Dolomites, Italy
The Dolomites’ spectacular scenery

Play. Pour. Drink. Repeat.

In which we take back the drinking trip from the wine snob. Here's how to mix world-class adventure and tasting, from Kentucky to Japan.

Dolomites, Italy

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Dolomites, Italy

THE DRAW Cyclists and climbers have been exploring WWI ruins in the Dolomites ever since the fighting ended. To navigate the area easily, base yourself in Cortina d’Ampezzo, near the Austrian border. Cortina Alpine Guides offers daylong via ferrate (European-style cable-assisted climbing) trips to the ruins ($120; To cycle the same passes that make pros in the Giro d’Italia turn to performance enhancers, take a weeklong bike tour with Trek Travel ($3,195;

THE DRINK Fifty-five miles south of Cortina, fourth-generation distiller Jacopo Poli handcrafts a grappa that defies the after-dinner liqueur’s reputation for harshness. Poli ages his Grappa Poli Barrique for 13 years and produces just 3,000 bottles annually ($90;

THE RECOVERY Stay at Cortina’s Corte delle Dolomiti Resort (from $90; and fend off your hangover with the Tyrolean dumplings at Locatelli alle Tre Cime di Lavaredo, a historic stone climbers’ hut 35 miles away (011-39-0474-97-2002).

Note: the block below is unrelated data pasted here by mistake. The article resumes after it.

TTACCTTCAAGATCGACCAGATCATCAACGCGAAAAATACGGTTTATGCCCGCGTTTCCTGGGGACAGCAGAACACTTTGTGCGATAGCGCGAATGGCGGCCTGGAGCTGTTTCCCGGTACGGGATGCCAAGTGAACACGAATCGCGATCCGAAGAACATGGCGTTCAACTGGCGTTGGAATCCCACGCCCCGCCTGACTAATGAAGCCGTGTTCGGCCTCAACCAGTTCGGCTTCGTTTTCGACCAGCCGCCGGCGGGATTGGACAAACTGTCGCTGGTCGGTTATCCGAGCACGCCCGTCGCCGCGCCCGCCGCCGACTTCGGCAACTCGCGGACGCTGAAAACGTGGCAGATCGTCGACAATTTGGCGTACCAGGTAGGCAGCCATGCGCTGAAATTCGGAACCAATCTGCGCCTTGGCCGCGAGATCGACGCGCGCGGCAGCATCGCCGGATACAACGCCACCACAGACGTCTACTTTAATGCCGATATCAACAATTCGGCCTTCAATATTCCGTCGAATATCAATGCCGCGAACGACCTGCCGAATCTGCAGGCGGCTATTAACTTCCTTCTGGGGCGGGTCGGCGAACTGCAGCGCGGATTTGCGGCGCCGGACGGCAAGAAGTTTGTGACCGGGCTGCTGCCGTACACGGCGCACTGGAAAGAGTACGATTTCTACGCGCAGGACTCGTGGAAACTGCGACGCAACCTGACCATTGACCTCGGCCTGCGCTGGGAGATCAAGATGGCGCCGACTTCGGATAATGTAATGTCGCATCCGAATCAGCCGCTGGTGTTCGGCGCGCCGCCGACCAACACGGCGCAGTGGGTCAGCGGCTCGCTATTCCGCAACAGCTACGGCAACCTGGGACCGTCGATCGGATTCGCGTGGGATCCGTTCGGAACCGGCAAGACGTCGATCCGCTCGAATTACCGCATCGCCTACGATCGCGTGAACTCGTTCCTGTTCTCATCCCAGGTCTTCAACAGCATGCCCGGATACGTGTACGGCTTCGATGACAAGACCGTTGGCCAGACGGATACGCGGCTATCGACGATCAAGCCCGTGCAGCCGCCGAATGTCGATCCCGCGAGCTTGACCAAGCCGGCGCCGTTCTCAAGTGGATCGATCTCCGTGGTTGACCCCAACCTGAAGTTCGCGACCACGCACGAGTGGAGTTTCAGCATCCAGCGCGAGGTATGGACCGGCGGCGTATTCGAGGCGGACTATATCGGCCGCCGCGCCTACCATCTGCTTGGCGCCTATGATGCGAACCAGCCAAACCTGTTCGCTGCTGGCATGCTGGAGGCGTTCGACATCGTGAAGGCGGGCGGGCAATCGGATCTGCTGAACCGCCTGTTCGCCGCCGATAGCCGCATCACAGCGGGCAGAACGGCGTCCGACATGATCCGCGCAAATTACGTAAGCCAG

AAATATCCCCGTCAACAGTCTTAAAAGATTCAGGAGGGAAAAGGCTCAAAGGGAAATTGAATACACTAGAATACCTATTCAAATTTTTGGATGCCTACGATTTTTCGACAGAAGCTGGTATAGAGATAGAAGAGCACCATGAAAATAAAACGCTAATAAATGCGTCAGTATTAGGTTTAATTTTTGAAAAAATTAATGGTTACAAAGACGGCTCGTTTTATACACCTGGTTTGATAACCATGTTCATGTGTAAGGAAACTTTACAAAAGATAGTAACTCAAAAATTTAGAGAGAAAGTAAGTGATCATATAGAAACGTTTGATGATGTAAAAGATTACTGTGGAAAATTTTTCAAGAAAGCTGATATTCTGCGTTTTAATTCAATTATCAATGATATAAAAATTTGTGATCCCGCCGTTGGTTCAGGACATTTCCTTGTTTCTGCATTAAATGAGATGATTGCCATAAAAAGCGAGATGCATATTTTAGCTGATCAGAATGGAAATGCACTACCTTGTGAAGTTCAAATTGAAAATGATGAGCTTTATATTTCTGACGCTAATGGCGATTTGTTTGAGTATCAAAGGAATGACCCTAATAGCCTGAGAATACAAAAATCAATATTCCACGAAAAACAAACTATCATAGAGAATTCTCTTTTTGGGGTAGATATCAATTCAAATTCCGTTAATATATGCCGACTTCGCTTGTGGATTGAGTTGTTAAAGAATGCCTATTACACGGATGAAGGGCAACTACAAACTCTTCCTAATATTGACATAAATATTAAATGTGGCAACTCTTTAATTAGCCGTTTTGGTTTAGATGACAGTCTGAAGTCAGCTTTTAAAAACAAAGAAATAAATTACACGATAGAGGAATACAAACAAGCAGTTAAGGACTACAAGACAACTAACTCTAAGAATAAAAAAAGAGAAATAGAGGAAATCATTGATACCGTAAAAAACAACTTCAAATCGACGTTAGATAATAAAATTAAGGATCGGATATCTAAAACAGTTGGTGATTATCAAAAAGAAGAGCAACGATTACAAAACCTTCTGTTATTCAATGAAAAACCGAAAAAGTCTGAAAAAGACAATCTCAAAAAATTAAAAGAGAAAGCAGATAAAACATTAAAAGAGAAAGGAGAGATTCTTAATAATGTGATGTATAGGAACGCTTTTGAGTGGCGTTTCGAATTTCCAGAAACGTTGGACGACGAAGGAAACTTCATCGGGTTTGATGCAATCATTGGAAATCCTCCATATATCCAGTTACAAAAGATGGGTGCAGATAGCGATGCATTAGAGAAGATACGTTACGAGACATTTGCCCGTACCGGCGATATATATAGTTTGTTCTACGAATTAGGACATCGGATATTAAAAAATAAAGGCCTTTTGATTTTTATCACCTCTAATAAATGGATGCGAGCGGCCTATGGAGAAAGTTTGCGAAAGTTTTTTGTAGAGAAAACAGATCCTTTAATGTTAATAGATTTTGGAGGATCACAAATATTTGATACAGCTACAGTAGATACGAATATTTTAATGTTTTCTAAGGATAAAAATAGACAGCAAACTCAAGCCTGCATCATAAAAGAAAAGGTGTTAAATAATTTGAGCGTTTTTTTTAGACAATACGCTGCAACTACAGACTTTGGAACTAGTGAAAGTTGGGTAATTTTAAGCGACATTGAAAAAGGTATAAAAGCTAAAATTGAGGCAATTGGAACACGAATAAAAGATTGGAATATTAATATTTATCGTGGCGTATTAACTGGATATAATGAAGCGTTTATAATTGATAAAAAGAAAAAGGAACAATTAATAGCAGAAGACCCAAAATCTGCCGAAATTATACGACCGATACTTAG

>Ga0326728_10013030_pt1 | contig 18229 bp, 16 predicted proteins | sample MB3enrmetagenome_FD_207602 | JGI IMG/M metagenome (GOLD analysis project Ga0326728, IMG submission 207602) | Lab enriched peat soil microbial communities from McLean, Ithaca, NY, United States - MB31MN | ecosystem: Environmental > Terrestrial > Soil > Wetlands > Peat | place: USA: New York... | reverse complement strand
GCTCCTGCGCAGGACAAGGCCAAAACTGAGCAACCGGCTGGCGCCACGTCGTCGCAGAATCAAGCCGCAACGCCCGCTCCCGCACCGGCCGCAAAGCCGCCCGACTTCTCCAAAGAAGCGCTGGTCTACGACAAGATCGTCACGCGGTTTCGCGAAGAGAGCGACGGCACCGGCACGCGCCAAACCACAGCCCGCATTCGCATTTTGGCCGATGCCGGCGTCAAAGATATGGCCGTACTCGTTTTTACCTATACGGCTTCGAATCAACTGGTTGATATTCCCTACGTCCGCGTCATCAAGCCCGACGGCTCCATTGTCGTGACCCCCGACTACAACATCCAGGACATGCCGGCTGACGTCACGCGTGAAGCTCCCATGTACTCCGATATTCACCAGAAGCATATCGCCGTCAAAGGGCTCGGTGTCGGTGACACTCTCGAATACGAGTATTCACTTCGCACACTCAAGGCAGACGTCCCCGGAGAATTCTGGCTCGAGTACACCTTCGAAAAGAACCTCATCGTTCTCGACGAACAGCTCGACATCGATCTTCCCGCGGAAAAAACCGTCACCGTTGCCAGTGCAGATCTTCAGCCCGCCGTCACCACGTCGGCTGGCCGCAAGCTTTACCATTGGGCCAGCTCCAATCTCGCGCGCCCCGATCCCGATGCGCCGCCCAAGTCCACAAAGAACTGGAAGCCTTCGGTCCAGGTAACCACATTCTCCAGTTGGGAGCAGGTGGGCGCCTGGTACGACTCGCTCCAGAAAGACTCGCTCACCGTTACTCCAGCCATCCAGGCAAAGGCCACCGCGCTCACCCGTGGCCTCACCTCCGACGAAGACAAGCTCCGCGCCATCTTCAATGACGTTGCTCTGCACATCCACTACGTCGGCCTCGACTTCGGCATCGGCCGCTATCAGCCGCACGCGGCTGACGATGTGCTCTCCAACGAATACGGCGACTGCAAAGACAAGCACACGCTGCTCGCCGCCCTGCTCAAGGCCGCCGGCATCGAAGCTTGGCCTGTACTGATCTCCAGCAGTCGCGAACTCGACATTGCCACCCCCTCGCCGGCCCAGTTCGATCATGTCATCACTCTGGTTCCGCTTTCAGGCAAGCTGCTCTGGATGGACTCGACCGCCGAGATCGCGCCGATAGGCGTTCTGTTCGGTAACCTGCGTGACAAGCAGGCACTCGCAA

Loire Valley, France

Cycling and Absinthe

Loire Valley, France
Bike through the Loire Valley (Photodisc/Getty)

THE DRAW Synonymous with châteaux and wine, the Loire Valley is prime bike country, too: La Loire à Vélo, a new 200-mile network of paths, crosses the valley along its eponymous river. Rent a bike in Saumur (from $22;

THE DRINK Long decried as an agent of madness, true absinthe is nothing of the sort. In Saumur’s Combier Distillery (, absinthe artisan T. A. Breaux has resurrected the anise-flavored spirit: Lucid Absinthe Supérieure ($60;, which takes its name from the clear-headed nature of its buzz, is available in America; when in France, look for Breaux’s Jade absinthes.

THE RECOVERY After touring the distillery, stay at Le Prieuré, a former Benedictine priory (doubles, $200; prie­

Dartmoor, England

Paddling, Fly-fishing, and Gin

Strategies: The Hangover

1. PREPARE. Hangover symptoms are caused in part by a lack of thiamine (vitamin B1) in the brain, so take a B-complex vitamin before you go out. Glutathione supplements can also be of use. “They help the liver process toxins more effectively,” says Santa Fe, New Mexico-based nutritionist Laurent Bannock.
2. GREASE UP. “Fatty foods grease the lining of the intestines,” says Bannock. “The alcohol then takes longer to be absorbed.” So load up before you drink, not after.
3. BURN YOUR TOAST. “The carbon that is found in charred toast filters impurities that develop during aging,” says Bannock.

THE DRAW Dartmoor National Park is a 368-square-mile high moorland that’s full of bogs and ghostly folklore—legend has it that the place inspired Sir Arthur Conan Doyle’s The Hound of the Baskervilles. Less famous and more enticing are the park’s rivers. The River Dart sees Class III rapids in the winter (daylong guided kayak trips with Plymouth-based Spirit of Adventure, $70; In the spring, cast for wild brown trout on the Dart’s tributaries and the Teign (guided day trips, $210;